As they approach their 30th year of existence, The Melvins have accomplished what no other band of the modern generation has: they keep getting better with each release. The core members Dale Crover on drums/vocals and Buzz Osbourne (a.k.a. King Buzzo) on guitar/vocals have worked tirelessly to reinvent themselves over the years. The full-throttle punk of their early years, the sludgy yet calculating time of the early 90’s Atlantic Records years and the ultra polished technical wizardry of their last three albums all have a deserved spot in the hearts of rock aficionados, and on this, the second of a four-night stand at the soon-to-be-renamed Spaceland, each era was served up like a little slice of counter culture Heaven.
Three distinct sets were played on this evening. The first of which had only been performed by the band a handful of times before, and never in Los Angeles. Affectionately dubbed “Melvins 1983,” Crover (on bass) and Osbourne were joined by the band’s original drummer Mike Dillard. Osbourne quipped with the crowd that their intention was to play material from 1983 like they did when it was 1983. They asked the crowd to bear with them if they made any mistakes since it had been so long since the songs had been played in regularity. Culling almost all of the songs from their 2005 reboot Mangled Demos From 1983, the set opened with instrumental “Walter,” a number edging close to what might be considered surf metal. “Forgotten Principles,” “If You Get Bored” and the timeless “Set Me Straight” filled out the short set. Dillard’s approach to his old chaotic drumming hit the mark as the pulse was more urgent and of-the-moment, in the true punk fashion in which the band began. The band’s knack for thoughtful songwriting was evident even at this early stage, as numerous tricks the band would use to awe-inspiring effect can be picked out in eye-opening moments.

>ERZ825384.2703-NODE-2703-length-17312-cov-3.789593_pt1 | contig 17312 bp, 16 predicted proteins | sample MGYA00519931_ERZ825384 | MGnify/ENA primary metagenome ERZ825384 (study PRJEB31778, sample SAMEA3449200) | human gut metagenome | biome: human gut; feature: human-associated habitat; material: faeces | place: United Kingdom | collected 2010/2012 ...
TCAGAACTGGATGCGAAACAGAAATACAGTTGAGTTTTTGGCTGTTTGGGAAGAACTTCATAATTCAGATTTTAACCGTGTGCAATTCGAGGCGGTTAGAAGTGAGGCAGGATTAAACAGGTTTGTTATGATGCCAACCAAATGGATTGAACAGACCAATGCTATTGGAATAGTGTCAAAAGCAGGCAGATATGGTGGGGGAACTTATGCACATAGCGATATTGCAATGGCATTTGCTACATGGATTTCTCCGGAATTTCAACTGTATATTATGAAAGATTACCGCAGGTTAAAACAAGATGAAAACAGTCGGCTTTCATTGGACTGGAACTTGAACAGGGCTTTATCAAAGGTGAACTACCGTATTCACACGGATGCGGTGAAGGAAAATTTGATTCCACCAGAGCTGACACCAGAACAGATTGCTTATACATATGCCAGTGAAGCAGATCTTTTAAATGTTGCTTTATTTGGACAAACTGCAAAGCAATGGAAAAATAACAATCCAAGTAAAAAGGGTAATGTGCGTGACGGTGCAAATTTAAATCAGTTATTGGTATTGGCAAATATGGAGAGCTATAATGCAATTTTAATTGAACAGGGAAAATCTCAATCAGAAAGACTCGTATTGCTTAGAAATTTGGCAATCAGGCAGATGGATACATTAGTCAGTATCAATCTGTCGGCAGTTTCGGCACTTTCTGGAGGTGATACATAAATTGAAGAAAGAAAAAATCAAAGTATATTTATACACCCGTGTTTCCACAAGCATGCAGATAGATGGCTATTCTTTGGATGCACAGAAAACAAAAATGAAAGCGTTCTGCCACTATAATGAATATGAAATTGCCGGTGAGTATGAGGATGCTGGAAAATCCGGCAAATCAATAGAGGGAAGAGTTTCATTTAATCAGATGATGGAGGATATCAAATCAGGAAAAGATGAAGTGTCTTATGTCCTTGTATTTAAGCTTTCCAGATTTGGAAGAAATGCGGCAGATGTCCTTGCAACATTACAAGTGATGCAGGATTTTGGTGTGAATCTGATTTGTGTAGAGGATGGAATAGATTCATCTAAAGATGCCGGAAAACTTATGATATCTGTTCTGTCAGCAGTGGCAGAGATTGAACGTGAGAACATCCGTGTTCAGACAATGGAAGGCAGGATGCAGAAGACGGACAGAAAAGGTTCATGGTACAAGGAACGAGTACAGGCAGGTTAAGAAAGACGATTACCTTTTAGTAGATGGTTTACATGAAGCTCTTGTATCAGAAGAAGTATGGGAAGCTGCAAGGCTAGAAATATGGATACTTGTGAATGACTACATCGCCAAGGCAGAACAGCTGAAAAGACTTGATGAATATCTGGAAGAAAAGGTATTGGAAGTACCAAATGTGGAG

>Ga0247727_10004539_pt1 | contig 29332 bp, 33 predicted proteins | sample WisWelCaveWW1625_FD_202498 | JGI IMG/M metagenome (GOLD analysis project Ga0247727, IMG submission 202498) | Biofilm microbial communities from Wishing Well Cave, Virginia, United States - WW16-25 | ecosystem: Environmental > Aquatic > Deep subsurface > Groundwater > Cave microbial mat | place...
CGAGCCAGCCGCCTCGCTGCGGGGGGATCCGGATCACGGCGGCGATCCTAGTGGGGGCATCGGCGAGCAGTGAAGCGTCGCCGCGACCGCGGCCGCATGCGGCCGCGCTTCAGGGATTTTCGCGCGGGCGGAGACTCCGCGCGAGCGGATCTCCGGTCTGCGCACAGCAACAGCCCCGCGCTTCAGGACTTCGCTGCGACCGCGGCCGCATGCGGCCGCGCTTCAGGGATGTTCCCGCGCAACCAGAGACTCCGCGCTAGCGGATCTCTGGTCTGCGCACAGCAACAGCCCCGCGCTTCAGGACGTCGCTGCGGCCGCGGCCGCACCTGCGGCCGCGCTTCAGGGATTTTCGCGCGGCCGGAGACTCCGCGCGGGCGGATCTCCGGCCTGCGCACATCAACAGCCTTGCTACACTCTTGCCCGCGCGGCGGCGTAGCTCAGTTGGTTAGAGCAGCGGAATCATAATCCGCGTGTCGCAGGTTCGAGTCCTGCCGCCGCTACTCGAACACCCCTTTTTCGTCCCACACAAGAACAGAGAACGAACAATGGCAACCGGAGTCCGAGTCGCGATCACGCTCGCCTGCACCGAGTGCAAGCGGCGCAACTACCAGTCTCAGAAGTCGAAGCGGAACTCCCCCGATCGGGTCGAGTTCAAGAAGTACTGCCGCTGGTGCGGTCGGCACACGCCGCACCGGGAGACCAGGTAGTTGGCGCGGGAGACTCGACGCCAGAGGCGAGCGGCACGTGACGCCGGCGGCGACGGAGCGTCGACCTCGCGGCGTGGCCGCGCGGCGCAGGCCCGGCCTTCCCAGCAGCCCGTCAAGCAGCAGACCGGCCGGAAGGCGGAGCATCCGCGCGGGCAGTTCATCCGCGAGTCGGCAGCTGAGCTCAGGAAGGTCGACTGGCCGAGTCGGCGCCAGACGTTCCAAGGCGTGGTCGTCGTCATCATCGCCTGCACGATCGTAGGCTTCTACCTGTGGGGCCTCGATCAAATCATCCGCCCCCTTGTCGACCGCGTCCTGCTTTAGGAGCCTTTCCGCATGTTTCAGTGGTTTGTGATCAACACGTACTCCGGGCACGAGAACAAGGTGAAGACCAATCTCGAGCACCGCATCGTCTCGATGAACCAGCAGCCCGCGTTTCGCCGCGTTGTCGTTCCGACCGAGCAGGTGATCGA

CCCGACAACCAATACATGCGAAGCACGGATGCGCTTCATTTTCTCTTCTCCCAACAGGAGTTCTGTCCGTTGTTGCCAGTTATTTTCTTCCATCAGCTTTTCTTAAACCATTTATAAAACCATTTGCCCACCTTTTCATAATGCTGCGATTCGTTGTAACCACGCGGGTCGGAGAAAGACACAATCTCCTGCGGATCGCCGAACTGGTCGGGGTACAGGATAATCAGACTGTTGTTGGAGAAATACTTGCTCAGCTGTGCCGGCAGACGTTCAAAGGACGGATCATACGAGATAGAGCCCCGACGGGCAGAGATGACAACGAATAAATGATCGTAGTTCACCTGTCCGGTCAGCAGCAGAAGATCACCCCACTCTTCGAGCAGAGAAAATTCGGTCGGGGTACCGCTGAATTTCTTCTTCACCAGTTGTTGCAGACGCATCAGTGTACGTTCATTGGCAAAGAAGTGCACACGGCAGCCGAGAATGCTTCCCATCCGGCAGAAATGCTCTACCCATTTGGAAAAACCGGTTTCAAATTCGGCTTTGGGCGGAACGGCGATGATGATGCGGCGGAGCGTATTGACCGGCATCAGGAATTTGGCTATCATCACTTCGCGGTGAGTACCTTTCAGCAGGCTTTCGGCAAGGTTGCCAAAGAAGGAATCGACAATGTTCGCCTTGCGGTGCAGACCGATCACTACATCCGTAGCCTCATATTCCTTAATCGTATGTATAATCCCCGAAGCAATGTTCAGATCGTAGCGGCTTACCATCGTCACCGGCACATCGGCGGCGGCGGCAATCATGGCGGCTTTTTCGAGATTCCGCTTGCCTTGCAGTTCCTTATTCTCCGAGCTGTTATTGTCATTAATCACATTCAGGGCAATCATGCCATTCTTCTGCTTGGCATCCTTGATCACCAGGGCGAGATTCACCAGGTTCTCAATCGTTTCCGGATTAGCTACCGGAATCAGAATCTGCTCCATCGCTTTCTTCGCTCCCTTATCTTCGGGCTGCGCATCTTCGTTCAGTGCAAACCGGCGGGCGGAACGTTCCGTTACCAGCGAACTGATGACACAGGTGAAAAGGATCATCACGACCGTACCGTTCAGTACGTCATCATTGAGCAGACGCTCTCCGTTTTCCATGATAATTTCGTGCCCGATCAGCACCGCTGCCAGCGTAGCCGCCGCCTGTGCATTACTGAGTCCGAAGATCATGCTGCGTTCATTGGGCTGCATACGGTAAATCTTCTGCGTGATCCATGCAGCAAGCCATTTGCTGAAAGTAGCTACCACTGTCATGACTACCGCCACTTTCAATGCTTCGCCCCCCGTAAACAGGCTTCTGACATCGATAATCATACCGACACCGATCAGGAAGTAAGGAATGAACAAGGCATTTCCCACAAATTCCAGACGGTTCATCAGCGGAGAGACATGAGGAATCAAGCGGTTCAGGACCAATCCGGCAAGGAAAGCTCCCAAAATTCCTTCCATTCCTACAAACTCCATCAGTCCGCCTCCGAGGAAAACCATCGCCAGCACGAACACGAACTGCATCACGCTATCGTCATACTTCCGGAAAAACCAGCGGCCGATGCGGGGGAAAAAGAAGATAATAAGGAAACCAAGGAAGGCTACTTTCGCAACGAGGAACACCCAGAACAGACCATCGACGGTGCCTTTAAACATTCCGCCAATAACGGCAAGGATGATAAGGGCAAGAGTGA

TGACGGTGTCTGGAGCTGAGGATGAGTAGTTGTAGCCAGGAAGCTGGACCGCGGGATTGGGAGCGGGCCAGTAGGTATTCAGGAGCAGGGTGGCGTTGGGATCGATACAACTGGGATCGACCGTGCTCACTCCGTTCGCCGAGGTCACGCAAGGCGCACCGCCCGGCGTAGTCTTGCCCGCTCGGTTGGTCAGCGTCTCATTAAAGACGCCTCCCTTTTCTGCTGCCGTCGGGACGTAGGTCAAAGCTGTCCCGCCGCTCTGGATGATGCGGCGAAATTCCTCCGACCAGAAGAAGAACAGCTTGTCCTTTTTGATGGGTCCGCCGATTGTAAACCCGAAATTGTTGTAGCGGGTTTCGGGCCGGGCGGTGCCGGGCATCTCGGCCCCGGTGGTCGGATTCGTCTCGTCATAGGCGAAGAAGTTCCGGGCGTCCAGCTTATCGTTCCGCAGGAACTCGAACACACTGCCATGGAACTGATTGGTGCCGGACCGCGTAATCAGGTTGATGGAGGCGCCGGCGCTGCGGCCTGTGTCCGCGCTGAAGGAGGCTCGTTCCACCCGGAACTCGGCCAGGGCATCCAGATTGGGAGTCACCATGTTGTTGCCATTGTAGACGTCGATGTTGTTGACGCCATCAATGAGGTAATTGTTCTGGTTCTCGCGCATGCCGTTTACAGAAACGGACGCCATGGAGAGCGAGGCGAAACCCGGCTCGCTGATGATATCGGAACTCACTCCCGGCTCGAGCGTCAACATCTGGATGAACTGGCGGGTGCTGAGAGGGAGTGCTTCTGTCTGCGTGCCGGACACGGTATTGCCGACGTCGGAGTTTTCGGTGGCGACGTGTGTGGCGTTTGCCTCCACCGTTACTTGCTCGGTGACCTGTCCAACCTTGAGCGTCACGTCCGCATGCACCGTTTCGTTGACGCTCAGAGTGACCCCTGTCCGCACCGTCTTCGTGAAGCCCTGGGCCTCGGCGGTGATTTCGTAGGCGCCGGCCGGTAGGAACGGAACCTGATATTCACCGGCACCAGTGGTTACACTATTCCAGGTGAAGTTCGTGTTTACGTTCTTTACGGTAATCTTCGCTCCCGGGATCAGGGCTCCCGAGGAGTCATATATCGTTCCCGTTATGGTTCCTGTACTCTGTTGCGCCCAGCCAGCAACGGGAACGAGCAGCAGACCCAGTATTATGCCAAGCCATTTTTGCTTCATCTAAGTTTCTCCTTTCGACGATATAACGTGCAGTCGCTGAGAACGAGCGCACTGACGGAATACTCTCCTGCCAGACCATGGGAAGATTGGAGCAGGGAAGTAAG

Nary a moment wasted, Dillard left, Crover took his usual seat behind the drum kit and the remaining half of the band Jared Warren (bass/vocals) and Coady Willis (drums/vocals) darted out on stage. The drill sergeant call-and-response of The Bride Screamed Murder track “The Water Glass” dialed up the energy quickly, and within mere moments one fact became clear: the band sounded fucking great. Osbourne’s howling vocals were sharp and inviting. Warren’s responses bellowed with a joyful ogre-like growl and the two drummers… well… is it possible to put the “mmmm” in drumming? The sinister blasts and ascending/descending chords of “Evil New War God” were next before edging slightly backwards into “The Kicking Machine” and “Civilized Worm.” If that wasn’t enough, the band then brought out Mastodon’s Brent Hinds as a special guest. After singing a four-part “Happy Birthday” to him, they played an unusually faithful rendition of their classic “The Bit” from The Stag. The sitar-infused lick evoked an otherworldly atmosphere and the plodding riffs rocked impossibly harder than the described tempo might appear to.